"Extremely vivid: events observed by a bright little boy, recollected and given their true significance by a mature historian. It is peopled by magnificant characters." —Tablet
Crater's Edge: A Family's Epic Journey Through Wartime Russiaby Michal Giedroyc
A remarkable true story of survival during World War II, eloquently told, sparkling with moments of humor and optimism that shine all the brighter for the surrounding darkness
In September 1939, as a 10-year-old boy, Michal Giedroyc watched the Russian security police seize his home in Eastern Poland. His father, a senator and judge, was imprisoned/b>
A remarkable true story of survival during World War II, eloquently told, sparkling with moments of humor and optimism that shine all the brighter for the surrounding darkness
In September 1939, as a 10-year-old boy, Michal Giedroyc watched the Russian security police seize his home in Eastern Poland. His father, a senator and judge, was imprisoned while his mother, with Michal and his two sisters, were left on the streets of the local town to fend for themselves. Later they were transported in cattle trucks to the wastes of Soviet Siberia, with hundreds of thousands of other deportees. "Here, by the will of the rulers of the Soviet Empire, we were to toil and die." Eighteen months of deprivation and hunger on a collective farm brought them to the brink of extinction. Exhausted, half starved, and ill, Michal's mother and her children set off on a second grueling journey that would take them across Central Asia to Persia, the Middle East, and finally England. In one dramatic incident their survival hinged remarkably on the just two simple objects—a potato and a penknife. Woven into the narrative are memories of a gentler prewar period when the Giedroyc family revived a failing country estate and enjoyed an idyllic way of life that vanished forever in 1939.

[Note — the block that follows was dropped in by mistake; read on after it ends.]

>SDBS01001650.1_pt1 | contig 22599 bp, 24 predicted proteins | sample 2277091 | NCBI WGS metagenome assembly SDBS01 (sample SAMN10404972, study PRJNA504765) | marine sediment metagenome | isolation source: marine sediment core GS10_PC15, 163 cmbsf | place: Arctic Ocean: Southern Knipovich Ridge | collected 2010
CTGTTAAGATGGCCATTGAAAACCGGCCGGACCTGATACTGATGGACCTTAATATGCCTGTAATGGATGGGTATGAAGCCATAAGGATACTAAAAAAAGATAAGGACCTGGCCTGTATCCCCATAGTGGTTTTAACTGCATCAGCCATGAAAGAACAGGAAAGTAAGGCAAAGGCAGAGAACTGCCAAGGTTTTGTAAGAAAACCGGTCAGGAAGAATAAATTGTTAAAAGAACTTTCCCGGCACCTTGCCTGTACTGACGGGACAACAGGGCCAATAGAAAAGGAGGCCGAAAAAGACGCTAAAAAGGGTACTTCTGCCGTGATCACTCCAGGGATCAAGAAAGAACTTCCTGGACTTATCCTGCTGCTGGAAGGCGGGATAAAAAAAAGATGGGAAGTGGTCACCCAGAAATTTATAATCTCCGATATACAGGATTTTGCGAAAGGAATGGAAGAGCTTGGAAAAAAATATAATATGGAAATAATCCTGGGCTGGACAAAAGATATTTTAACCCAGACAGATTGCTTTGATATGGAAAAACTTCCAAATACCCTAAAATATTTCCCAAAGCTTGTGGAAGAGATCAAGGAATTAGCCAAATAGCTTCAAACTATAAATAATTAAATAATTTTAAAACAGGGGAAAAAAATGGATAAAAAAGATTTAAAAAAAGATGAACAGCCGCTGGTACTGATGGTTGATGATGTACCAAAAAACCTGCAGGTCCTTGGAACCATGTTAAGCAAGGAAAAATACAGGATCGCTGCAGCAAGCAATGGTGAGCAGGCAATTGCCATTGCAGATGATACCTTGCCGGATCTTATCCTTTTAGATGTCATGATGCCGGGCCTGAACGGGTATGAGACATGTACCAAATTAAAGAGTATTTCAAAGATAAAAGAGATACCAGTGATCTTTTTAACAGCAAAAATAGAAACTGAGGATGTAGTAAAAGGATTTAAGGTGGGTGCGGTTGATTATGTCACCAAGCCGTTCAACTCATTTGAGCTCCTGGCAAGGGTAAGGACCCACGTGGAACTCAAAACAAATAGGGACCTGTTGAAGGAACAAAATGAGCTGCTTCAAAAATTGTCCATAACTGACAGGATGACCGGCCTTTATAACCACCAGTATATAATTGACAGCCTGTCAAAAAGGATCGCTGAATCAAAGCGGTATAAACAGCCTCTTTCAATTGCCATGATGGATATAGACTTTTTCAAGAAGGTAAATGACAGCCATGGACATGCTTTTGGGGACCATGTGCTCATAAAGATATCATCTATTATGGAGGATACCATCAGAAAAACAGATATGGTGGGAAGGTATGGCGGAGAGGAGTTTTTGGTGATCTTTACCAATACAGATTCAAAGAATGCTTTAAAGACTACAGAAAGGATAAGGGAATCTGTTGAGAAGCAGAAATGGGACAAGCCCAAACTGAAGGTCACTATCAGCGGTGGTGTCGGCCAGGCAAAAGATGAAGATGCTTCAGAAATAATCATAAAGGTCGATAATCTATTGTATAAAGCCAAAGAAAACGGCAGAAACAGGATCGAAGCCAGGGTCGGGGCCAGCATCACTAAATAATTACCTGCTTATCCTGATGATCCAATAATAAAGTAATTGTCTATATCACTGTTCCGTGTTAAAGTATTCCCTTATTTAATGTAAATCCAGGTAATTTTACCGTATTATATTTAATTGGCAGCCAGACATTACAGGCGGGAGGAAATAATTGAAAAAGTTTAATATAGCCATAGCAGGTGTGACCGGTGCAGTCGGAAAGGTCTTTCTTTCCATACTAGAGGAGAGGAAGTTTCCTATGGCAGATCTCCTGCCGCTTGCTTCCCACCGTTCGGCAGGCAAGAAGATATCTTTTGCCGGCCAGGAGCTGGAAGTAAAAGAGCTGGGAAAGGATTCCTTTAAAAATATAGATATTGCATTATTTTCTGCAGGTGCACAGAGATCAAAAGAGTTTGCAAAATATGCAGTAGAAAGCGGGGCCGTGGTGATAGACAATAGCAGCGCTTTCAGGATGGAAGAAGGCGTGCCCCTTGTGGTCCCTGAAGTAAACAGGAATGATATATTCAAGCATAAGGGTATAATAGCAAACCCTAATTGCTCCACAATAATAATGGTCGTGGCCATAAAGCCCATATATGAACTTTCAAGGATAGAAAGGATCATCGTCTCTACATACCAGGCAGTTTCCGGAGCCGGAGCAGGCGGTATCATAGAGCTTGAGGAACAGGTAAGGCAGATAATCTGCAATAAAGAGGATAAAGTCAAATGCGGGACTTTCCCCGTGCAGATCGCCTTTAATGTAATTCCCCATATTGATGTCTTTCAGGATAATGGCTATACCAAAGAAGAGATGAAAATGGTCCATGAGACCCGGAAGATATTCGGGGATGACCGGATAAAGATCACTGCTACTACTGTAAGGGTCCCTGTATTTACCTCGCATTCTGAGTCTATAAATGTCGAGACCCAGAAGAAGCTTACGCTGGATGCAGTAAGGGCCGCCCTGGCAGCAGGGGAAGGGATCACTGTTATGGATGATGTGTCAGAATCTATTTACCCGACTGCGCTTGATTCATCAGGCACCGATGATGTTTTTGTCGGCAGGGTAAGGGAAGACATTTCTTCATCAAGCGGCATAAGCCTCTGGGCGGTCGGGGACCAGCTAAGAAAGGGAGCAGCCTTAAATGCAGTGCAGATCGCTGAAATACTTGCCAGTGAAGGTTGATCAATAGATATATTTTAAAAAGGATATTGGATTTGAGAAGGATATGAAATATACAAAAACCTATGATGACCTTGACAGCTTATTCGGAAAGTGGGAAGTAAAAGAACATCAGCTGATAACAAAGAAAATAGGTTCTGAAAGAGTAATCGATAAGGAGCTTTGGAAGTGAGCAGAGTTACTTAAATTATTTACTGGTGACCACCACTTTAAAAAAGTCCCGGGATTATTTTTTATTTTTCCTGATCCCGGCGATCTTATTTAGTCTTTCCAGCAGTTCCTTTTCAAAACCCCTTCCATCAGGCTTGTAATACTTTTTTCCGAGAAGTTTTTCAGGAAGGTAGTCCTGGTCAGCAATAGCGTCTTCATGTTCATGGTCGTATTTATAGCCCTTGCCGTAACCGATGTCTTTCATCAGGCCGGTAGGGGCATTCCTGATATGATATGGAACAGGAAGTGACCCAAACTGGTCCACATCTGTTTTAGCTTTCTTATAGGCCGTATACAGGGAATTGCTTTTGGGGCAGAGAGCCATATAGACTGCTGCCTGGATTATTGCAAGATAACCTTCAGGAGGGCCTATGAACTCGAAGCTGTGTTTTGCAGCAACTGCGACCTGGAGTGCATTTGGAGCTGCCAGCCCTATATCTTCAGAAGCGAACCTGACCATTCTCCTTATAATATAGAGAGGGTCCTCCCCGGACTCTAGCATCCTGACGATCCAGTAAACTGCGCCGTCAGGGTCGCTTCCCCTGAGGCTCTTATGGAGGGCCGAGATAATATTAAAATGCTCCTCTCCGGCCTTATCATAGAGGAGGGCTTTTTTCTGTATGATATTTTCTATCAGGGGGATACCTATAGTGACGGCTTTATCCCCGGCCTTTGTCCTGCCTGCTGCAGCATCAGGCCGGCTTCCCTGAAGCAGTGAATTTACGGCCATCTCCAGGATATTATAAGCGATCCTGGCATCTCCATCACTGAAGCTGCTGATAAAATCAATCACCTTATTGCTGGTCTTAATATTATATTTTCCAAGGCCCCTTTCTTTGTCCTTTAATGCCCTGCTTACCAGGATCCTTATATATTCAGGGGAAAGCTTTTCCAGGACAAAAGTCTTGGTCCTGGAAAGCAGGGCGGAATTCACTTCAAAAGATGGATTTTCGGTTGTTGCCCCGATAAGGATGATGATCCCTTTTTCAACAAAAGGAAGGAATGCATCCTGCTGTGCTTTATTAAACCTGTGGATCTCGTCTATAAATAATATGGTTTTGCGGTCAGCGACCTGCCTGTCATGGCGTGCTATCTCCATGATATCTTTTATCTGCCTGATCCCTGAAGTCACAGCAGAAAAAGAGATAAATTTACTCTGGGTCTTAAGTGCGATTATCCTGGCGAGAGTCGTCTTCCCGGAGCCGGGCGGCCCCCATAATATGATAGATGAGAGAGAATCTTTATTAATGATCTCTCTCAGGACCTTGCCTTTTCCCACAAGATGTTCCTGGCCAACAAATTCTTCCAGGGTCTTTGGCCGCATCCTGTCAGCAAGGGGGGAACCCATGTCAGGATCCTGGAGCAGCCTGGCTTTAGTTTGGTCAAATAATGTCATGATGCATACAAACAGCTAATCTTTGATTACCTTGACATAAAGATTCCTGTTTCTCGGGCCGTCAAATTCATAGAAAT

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By Michal Giedroyc
Bene Factum Publishing LtdCopyright © 2010 Michal Giedroyc
All rights reserved.
August of 1939 ran its course. City guests were gone; the harvest was brought in. After a busy summer, my mother returned to what she loved best, her orchards and beehives, bravely enduring stings and swollen eyes. My father was well again after his summer holiday, sunburnt and lean. He shaved off his beard, and tried to restore a passable growth of hair to his shorn head.
My elder sister Anuska was banished to the furthest guest-room, known as norka (little burrow), to study away from distractions. She had to retake her first-year university exams, which she had failed two months earlier in the wake of the Warsaw season. Anuska kept the window wide open onto the park, and through that window, one morning, an owl flew in looking for a quiet corner after a night's hunting. My sister welcomed company, and the owl took up residence on a tall stove. Norka thus became a shared refuge, and my father, ever anoptimist, saw in this an omen: the owl, symbol of lofty thought, encouraging a frivolous student. In fact, my elder sister seemed not to apply herself all that strenuously. Her relaxed routine matched the unhurried lifestyle of the owl. The atmosphere of norka was in harmony with the hot summer outside.